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Reproduced courtesy of Dhuwarrwarr Marika

Rirratjinu at Dhambaliya

Date: 1998
Overall: 2780 × 740 mm
Medium: Natural pigments on bark
Credit Line: ANMM Collection Purchased with the assistance of Stephen Grant of the GrantPirrie Gallery
Object Copyright: © Dhuwarrwarr Marika
Object Name: Bark painting
Object No: 00033827
Place Manufactured:Northern Territory

User Terms

    This painting depicts the story of Manhala (Whale Rock) which is revered by the traditional owners of East Arnhem Land. It shows the rock surrounded by sea life including the totems of the turtle, jellyfish, moonfish, seaweed, dolphin, sea snake, star fish, reef fish, whale, rock cod and sweetlip. The story of this rock is related to the people belonging to the Dhuwa moiety of the Rirratjinu clan in the homeland of Yalangbara. The artist has used the miny'tji (sacred clan design) to represent the treacherous waters surrounding Manhala and the danger this poses for those who approach it without permission.
    SignificanceThis painting portrays the saltwater country of the people from the Yalangbara homeland in East Arnhem Land. It was painted for the Saltwater Project by the Yolnu (people) in an effort to express their laws, land rights and ancestral stories.
    HistoryIn 1996 an illegal fishing camp was discovered at Garranali, a sacred Aboriginal site in East Arnhem Land. This sacred area is home to the ancestral crocodile Bäru and found among the litter of the illegal camp was the severed head of a crocodile. This discovery prompted the local Yolnu people to produce a series of bark paintings that expressed the rules, philosophies and stories of their region. The project culminated in the production of 80 barks and allowed the Indigenous community to educate others about the social history, geography and personal stories of their traditional homeland. They stressed the importance of Yolnu land ownership, laws and codes of behaviour for those who interacted with the landscape and sacred Indigenous places.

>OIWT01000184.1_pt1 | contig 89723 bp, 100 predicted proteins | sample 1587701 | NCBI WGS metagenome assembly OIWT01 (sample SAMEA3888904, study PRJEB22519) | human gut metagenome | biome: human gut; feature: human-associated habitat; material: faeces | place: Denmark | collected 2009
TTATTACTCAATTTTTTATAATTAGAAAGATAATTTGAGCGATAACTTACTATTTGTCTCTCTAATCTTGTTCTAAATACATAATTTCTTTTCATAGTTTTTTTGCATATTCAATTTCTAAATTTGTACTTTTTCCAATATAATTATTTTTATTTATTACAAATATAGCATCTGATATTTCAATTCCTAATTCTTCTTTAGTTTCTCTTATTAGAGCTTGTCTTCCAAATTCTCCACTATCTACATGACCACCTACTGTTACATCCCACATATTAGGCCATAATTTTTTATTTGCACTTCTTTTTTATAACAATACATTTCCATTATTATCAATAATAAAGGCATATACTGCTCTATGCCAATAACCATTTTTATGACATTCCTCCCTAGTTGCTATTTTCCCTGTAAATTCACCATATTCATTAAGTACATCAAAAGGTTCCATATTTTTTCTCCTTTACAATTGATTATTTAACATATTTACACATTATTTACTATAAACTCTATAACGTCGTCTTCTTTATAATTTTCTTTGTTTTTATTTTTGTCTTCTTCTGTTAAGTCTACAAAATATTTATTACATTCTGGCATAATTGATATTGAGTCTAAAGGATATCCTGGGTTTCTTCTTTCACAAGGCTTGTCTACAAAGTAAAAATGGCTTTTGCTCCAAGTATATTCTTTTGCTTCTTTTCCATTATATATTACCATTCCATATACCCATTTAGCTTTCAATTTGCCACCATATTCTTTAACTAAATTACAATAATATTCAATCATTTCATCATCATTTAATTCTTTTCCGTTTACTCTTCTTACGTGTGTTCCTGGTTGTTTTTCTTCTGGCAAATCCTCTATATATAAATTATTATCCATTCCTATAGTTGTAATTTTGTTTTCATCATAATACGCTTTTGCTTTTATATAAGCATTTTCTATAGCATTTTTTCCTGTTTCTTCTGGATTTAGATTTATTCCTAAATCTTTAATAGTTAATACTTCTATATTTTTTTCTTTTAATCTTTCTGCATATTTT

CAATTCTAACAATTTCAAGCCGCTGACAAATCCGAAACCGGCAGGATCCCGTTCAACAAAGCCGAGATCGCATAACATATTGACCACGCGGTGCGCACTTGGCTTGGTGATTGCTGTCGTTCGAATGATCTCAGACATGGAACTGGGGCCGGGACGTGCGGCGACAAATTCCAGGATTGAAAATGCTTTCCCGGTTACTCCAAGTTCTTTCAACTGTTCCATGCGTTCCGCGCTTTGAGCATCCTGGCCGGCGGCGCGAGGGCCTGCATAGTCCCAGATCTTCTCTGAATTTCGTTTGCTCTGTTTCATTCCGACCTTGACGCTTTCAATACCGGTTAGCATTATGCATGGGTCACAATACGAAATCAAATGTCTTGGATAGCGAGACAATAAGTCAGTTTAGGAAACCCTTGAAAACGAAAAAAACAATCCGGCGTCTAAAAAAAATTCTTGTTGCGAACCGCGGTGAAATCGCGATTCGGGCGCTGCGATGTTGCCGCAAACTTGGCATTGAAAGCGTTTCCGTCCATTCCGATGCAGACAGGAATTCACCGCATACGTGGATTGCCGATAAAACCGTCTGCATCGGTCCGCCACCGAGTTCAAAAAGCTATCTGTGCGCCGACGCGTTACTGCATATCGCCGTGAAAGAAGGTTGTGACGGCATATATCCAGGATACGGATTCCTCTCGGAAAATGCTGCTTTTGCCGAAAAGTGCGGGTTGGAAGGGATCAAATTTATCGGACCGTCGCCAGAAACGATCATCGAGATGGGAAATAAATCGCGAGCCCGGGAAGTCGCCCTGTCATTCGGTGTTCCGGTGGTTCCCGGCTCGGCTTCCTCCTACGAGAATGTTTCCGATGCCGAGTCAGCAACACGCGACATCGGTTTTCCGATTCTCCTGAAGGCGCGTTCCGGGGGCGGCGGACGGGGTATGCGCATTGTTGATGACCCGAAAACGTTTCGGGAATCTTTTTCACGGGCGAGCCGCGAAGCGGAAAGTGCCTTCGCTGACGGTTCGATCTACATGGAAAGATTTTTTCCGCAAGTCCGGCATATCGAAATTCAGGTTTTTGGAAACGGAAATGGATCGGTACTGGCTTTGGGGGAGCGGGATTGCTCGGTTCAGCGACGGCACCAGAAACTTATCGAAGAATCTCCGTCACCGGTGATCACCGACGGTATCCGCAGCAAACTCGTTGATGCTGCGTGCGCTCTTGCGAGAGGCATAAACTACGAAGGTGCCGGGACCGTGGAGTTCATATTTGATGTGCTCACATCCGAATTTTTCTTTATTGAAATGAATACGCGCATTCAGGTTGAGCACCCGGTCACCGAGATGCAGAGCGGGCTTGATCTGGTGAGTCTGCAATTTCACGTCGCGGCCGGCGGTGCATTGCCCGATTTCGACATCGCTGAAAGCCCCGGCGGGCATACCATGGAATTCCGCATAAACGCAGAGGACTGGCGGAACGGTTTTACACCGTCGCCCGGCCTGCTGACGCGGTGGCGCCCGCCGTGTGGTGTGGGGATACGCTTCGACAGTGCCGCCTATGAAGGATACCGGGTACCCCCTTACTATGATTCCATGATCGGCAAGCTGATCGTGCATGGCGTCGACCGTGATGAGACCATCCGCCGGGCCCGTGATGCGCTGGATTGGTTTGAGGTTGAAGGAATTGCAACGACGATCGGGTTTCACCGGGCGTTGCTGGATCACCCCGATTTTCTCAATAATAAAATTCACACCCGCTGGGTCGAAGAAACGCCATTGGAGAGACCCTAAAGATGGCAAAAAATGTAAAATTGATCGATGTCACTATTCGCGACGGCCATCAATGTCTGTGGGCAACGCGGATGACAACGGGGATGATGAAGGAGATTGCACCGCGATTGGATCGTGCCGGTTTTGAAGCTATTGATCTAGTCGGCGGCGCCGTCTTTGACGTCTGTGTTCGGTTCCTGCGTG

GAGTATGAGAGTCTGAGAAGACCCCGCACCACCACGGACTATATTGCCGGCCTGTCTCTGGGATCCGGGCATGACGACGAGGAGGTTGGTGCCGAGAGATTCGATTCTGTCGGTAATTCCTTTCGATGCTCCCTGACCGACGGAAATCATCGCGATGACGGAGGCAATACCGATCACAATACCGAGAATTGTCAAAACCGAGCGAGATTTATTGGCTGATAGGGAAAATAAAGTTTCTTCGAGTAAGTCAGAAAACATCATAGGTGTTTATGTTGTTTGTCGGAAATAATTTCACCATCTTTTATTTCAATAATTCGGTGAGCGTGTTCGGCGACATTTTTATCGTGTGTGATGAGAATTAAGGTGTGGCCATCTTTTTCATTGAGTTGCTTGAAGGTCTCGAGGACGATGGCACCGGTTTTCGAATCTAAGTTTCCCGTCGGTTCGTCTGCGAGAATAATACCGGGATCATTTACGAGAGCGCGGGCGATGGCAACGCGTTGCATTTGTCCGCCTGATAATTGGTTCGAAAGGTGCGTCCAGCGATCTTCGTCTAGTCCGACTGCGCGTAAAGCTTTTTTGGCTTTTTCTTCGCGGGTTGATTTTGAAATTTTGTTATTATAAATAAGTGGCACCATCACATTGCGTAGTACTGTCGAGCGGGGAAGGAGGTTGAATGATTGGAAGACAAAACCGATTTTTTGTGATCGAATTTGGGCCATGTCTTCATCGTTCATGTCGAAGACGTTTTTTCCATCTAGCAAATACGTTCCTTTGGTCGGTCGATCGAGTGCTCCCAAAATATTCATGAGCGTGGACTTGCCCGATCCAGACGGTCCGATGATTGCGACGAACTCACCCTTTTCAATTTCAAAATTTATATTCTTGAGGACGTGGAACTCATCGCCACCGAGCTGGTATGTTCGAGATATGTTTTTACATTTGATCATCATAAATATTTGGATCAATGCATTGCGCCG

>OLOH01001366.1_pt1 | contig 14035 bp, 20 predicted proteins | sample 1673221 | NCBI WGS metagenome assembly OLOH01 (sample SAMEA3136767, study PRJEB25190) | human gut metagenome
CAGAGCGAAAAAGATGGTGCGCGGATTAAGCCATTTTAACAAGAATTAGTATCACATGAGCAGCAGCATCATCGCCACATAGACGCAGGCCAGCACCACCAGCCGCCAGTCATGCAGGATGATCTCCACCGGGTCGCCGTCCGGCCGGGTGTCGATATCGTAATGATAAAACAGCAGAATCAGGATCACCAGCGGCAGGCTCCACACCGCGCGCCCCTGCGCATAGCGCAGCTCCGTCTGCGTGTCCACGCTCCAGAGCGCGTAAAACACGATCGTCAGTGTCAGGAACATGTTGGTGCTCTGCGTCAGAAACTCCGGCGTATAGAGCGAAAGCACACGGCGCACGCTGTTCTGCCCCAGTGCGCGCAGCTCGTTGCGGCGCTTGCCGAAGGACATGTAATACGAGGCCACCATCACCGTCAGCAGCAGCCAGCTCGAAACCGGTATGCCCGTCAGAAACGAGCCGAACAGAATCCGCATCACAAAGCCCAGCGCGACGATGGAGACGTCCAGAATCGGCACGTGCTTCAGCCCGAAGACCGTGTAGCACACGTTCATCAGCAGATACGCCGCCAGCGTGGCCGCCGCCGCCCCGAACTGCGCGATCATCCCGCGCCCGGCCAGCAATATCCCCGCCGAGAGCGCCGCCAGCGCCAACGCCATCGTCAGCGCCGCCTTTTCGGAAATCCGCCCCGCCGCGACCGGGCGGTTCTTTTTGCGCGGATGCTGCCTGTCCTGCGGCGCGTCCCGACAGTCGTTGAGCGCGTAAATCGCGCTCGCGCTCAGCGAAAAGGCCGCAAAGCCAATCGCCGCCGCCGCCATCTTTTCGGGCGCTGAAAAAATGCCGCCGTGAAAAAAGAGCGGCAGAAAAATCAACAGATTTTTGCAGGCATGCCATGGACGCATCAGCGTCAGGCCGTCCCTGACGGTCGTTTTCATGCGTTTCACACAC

The Yolnu have been involved in the land rights struggle since the 1960s. They are currently recognised as the traditional owners of northeast Arnhem Land under the Aboriginal Land Rights Act. This act was passed in the Northern Territory in 1976 and is seen as the benchmark in the recognition of Aboriginal land ownership in Australia. Despite this the issues of Indigenous land ownership, rights, customs and law continue to be contentious in the Australian legal system and wider community.

    The artist has stated that - 'Manhala represents Rirratjinu Yolnu. Whenever fights, problems going on we stand on that rock - not fall down - stand like this one here - firm'. 'All animal are related to us and we sing all these totems'. 'The three rocks we also sing, and the waves when they go in and when they go out. It is all related to us - we are from that place'. Sea rights have come in because we are protecting the animals in it and the stories from past to future generations - to protect it - the sea'.

    Additional Titles

    Collection title: Saltwater collection

    Web title: Rirratjinu at Dhambaliya

    Primary title: Bark painting: Rirratjinu at Dhambaliya

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